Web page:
- Car Reviews
- Atom 4
Just about everything from suspension control to dash design
Slightly soft turbo response, less excitable (this is also a plus…)
What is it?
The most thorough and complete overhaul of the Ariel Atom in its 20 year history. I know, I know, a passing glance won’t convince you much has changed. You might pick up the new intake hood, a hint that the stance is meaner, that something’s different about the nose. So to help you out, here’s a comprehensive list of every single part that has been carried over: the pedal box, the fuel cap, the steering wheel and top six inches of the steering column. That’s it.
Everything else is new. Everything. Broadly speaking, Atoms have gained a number when the engine has changed. The 1999 Atom 1 used a Rover K-Series, the Atom 2 came along with the switch to Honda power in 2003. But the chassis, packaging and so on remained largely the same. Sure, the handling was tweaked over the years, but the steps were small, evolutionary.
So when Ariel got the spec for the current Civic Type R’s turbo engine from Honda four years ago, and discovered they’d need more space to accommodate the 2.0-litre, it was a kick-start. If a new rear end of the chassis was needed, why not a whole new chassis with thicker steel tubes? Why not rethink the suspension design? Why not design and develop the whole thing on CAD? And why not put it through an aerodynamics program as well?
The team used the opportunity to go through the Atom with a fine toothcomb and instigate every change and counter every niggle they had. And yep, this means there’s now a self-arming and dis-arming immobiliser that never has to leave your pocket. It’s basically a keyless system for a car with no doors.
The basics then. Still a tubular steel frame, albeit wider to create more room inside. Engine at the back driving the rear wheels through the Civic’s six speed manual gearbox (as before the whole powertrain is Honda’s, from gearbox to catalyst pack). Ariel has to run its own ECU, and is currently deciding on final power figures. The test car had three switchable maps (likely to be an optional extra) that varied power between 220bhp, 290bhp and 320bhp. Weight has gone up slightly to 595kg, but that still yields a maximum power-to-weight ratio of 538bhp/tonne, pushed along by a not insignificant 310lb ft of torque at 3,000rpm. Acceleration is predictably vivid: 0-60mph in 2.8secs and 0-100mph in 6.8secs. A top speed of 162mph is achieved by a huge reduction in aero drag, which also benefits high speed acceleration.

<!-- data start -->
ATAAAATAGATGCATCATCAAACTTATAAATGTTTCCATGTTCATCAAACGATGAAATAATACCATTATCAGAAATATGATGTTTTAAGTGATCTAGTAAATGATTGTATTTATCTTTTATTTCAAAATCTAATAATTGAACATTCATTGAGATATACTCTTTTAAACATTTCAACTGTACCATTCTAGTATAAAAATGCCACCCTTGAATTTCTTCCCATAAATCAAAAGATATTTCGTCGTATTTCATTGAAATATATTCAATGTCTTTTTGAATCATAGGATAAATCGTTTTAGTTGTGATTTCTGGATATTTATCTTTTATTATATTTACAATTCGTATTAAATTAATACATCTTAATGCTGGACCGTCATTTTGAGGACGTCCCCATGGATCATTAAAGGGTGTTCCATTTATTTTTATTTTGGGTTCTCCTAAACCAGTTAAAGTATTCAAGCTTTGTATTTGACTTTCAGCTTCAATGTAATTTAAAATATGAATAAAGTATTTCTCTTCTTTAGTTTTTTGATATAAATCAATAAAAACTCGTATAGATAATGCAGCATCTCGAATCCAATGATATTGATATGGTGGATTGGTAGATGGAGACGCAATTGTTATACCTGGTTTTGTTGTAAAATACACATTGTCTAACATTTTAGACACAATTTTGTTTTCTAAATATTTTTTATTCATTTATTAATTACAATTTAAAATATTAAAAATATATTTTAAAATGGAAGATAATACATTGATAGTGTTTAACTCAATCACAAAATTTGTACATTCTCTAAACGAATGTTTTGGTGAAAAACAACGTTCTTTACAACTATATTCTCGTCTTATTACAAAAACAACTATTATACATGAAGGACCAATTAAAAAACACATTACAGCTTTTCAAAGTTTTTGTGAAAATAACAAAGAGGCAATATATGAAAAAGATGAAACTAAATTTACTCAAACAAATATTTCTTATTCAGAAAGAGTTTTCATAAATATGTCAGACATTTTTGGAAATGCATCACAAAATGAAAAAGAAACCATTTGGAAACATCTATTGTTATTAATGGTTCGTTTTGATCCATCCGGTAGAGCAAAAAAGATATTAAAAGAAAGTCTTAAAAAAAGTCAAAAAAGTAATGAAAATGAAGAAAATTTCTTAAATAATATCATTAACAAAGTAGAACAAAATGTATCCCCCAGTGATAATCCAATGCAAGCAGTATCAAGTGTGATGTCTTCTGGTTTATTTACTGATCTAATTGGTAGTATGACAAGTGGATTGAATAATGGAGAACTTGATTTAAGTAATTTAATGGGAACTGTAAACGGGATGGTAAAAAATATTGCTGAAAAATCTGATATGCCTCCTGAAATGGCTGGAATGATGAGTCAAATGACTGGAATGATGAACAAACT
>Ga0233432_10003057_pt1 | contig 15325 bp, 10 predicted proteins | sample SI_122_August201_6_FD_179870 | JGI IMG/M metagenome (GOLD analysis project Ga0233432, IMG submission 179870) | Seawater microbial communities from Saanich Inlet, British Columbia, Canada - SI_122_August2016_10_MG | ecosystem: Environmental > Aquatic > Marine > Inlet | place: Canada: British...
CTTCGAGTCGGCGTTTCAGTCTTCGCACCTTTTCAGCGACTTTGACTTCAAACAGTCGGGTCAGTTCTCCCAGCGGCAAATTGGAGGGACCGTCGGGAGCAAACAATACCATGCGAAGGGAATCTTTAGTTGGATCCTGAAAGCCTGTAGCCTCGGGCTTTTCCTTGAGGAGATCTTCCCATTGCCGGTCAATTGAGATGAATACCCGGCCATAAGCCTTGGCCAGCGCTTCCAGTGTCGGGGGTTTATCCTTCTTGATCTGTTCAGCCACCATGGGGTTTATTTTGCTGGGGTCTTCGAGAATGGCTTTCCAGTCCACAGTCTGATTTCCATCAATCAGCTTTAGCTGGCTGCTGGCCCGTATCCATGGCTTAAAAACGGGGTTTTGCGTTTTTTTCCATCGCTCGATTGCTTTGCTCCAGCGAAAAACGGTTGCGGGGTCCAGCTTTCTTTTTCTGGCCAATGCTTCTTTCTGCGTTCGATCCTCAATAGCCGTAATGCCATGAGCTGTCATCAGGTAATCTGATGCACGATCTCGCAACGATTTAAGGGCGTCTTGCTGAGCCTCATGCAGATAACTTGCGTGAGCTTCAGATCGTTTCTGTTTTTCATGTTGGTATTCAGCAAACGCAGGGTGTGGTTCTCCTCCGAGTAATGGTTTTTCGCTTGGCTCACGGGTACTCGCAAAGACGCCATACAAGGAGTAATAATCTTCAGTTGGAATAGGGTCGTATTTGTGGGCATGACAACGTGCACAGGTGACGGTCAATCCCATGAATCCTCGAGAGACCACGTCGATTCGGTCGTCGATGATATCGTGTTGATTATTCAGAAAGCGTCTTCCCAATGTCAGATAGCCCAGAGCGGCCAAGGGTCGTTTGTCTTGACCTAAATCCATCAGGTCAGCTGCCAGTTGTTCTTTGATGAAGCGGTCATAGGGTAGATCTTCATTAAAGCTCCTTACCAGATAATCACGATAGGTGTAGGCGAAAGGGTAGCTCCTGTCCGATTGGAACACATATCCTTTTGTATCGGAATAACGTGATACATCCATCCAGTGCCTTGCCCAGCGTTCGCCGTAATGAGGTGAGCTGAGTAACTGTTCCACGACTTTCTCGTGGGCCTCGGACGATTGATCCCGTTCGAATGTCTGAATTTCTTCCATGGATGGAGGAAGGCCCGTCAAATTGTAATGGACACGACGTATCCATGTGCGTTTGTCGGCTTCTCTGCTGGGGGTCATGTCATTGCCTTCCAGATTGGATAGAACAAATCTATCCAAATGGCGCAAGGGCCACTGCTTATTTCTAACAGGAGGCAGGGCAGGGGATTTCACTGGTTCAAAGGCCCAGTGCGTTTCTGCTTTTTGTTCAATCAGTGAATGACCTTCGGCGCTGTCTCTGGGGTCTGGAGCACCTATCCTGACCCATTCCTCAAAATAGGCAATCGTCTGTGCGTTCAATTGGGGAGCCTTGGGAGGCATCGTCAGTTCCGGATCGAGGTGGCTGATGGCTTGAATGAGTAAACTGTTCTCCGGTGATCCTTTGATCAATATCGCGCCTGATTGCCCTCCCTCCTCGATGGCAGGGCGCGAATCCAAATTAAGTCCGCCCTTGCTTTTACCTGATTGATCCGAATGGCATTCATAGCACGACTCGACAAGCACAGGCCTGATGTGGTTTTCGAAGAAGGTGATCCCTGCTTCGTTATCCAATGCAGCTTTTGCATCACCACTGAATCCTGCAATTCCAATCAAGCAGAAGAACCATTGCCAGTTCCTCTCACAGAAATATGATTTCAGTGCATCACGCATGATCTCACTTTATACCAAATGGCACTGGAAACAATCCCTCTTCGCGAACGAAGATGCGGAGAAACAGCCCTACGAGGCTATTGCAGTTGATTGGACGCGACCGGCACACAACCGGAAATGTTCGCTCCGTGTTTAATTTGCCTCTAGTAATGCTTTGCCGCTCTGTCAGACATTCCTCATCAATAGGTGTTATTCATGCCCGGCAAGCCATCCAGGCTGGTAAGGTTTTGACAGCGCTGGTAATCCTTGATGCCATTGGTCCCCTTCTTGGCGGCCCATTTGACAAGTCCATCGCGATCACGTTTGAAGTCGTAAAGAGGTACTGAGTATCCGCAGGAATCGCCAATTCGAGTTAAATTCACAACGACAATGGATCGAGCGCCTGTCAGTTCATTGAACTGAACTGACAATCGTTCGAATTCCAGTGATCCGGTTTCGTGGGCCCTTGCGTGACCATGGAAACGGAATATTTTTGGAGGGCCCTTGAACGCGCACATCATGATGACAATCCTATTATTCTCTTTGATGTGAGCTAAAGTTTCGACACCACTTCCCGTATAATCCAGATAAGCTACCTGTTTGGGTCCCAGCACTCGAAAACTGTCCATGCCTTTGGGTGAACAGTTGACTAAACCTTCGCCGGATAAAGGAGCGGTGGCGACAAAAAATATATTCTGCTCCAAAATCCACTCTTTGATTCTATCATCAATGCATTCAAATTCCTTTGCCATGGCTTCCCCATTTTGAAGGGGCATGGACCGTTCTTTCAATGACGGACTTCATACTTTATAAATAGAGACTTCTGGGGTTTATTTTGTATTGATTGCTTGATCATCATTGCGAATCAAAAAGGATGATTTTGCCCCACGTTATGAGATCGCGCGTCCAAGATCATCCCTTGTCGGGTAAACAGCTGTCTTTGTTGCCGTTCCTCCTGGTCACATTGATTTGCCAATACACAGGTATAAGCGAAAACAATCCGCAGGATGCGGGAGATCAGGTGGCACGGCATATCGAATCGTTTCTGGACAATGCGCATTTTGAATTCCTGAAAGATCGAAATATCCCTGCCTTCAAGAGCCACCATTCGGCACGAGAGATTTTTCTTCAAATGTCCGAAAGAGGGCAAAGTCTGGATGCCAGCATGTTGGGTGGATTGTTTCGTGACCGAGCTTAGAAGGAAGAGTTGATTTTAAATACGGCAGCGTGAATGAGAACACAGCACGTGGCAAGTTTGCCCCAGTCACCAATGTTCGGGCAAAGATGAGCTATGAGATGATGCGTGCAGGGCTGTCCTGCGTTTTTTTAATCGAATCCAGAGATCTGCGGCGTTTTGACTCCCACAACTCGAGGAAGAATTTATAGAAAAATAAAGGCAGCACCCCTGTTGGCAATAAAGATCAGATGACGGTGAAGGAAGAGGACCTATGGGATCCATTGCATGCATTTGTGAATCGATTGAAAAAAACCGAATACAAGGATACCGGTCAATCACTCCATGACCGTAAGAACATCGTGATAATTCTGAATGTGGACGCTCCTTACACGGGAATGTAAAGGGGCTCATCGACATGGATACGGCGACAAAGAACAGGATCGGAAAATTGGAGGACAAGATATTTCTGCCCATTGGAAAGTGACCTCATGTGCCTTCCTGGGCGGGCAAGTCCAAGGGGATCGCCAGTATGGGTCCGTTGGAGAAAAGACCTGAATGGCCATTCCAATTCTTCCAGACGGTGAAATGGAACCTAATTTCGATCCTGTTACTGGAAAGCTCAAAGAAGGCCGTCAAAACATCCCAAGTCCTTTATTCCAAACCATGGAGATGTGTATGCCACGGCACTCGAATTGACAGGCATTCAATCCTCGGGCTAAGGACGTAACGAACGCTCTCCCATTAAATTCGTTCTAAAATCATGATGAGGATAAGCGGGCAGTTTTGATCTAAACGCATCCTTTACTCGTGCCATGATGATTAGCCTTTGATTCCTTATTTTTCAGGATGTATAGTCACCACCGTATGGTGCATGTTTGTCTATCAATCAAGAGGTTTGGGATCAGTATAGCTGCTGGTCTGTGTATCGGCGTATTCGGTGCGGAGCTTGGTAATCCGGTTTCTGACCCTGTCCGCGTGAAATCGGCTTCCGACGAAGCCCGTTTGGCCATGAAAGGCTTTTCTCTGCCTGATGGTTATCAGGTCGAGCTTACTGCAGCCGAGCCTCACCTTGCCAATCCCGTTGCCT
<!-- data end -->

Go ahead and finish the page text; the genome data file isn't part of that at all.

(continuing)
There’s a whole new dash panel, seats, two (small) storage areas under the nose – the list goes on. In fact there’s a strong case for the Atom 4 being the most comprehensively designed and engineered lightweight car ever. But it comes with a major concern. It’s turbocharged, so what about lag?
Our choice from the range
What's the verdict?
Ariel has moved the whole lightweights game on. The impression you take away from the Atom 4 is of a much more broadly capable and usable car. Still colossally fast, with ridiculous grip, but now a calmer approach to life.
Yes, this does mean the Atom isn’t as fizzy and frenetic as it used to be, but the trade off is a fluency to its movement, an ability to soak up punishment and a maturity to its responses that no rival can match. And then there’s the integration of the turbocharged engine. I have some tiny reservations about turbos in lightweights, but this has done more to eradicate them than any other. It feels like Honda themselves have done the install.
The question is, of course, whether this calmness has a place in a car that has no doors and windscreen, that trades on being extreme. To drive the Atom 4 is to be convinced. This is still a deeply exciting car, one that I suspect will prove deeply, deeply fast around any given racetrack, but is now way more usable on the road. It’s quite an achievement.